Having a dinosaur named after you at age 12 comes with perks and responsibilities.
For Clarissa Koos, now 16, of San Clemente, it has meant camping with her parents, Chuck and Liz, in a remote, fossil-rich no man’s land known as Hell Creek, Mont., every summer for as long as a week. The family has done it four summers in a row.
It means working with professional paleontologists under often extreme 90-degree conditions, a girl among adults, unearthing prehistoric remains and carefully preserving them.
It meant being featured in a children’s book, “Dinogirl,” published by Massachusetts school teacher Denise Porcello. The book, which Clarissa illustrated, tells how she helped unearth the remains of a dinosaur that lived 66 million years ago in what are now the Badlands of Montana.
Being Dinogirl also means visits to the Natural History Museum of Los Angeles County and the Burke Museum in Seattle – lectures, meetings with the lecturers, taking university-level classes in scientific illustration, volunteering at the Burke Museum’s annual Dino Days and sharing her scientific passions with visitors.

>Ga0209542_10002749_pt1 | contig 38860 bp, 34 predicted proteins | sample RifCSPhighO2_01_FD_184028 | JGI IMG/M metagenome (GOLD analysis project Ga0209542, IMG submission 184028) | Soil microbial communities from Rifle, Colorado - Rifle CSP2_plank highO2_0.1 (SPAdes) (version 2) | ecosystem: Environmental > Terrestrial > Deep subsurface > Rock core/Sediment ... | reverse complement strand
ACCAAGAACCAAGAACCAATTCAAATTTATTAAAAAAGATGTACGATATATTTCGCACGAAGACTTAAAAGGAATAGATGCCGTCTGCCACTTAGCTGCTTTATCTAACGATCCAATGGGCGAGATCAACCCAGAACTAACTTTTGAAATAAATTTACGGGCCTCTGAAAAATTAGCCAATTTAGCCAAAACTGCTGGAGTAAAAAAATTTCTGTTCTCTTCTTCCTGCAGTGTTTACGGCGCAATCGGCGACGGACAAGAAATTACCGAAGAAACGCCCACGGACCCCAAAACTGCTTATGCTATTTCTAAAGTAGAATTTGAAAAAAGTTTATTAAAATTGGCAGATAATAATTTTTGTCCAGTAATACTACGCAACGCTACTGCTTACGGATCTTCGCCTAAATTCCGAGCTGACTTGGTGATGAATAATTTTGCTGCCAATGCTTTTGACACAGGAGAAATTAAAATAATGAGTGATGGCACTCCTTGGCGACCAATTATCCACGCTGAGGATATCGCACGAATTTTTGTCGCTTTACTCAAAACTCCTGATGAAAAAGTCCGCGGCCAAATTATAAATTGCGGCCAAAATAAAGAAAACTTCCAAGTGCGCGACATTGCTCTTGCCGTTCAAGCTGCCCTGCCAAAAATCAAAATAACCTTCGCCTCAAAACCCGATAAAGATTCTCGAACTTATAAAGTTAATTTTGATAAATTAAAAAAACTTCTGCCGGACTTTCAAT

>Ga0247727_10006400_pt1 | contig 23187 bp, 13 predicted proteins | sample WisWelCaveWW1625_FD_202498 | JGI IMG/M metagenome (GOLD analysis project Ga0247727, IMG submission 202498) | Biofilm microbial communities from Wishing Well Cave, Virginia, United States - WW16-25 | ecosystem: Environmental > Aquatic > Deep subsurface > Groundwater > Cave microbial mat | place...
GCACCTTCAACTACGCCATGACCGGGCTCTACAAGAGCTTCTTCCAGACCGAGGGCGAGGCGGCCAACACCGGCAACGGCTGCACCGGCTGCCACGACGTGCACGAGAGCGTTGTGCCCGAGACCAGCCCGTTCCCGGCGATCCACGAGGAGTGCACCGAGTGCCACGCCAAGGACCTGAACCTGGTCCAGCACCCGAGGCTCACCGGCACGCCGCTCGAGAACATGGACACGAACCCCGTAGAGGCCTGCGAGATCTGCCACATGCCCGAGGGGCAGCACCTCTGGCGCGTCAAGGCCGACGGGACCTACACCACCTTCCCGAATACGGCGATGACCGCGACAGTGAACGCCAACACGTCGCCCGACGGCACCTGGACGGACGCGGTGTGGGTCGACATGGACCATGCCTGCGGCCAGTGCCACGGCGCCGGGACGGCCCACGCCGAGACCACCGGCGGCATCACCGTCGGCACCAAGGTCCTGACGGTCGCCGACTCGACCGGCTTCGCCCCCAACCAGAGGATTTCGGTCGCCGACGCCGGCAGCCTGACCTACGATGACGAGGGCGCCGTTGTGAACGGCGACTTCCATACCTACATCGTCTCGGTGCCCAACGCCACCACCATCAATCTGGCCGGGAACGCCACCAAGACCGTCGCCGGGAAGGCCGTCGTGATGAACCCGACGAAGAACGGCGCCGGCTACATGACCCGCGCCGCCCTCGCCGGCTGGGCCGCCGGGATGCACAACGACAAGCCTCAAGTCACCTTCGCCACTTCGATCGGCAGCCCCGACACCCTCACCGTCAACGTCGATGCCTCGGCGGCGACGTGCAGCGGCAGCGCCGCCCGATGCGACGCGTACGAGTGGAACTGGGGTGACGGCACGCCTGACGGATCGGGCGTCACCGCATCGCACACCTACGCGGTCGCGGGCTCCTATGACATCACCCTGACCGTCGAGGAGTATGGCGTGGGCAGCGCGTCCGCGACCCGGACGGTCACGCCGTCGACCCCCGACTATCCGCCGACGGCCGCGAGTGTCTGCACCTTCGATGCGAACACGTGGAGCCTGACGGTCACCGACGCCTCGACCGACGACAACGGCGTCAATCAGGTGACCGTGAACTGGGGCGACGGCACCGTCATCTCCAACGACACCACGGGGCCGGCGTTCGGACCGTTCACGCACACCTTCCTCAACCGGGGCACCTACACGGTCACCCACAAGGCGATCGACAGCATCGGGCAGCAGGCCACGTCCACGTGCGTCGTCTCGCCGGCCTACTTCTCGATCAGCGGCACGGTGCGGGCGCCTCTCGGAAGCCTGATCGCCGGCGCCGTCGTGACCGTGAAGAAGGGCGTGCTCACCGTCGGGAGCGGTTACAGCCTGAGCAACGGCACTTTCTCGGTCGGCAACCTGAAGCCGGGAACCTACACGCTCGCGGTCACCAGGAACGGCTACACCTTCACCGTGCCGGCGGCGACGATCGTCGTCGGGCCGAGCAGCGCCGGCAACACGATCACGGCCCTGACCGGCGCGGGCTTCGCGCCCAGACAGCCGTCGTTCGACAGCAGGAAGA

In 2019, it will mean being present at the Burke when the 40-foot-long dinosaur named Clarissa – rebuilt from bones found in Montana and artificial ones – goes on display.
“It’s pretty special,” she said. “It’s just kind of, like, weird! I never expected anything like that to happen.”
“We never thought in our wildest dreams we would be out digging up dinosaurs,” Liz Koos said.
Clarissa’s infatuation with dinosaurs dates to preschool, playing with dinosaur toys and reading dinosaur books, her mother said. And no, Clarissa never was a fan of the TV dinosaur Barney.
As she and her keen interest in fossils grew, Clarissa caught the attention of scientists at the Natural History Museum at lectures and functions. She attended the museum’s Dino Camp for three summers. In 2012, at 11, she visited the museum’s dig site in…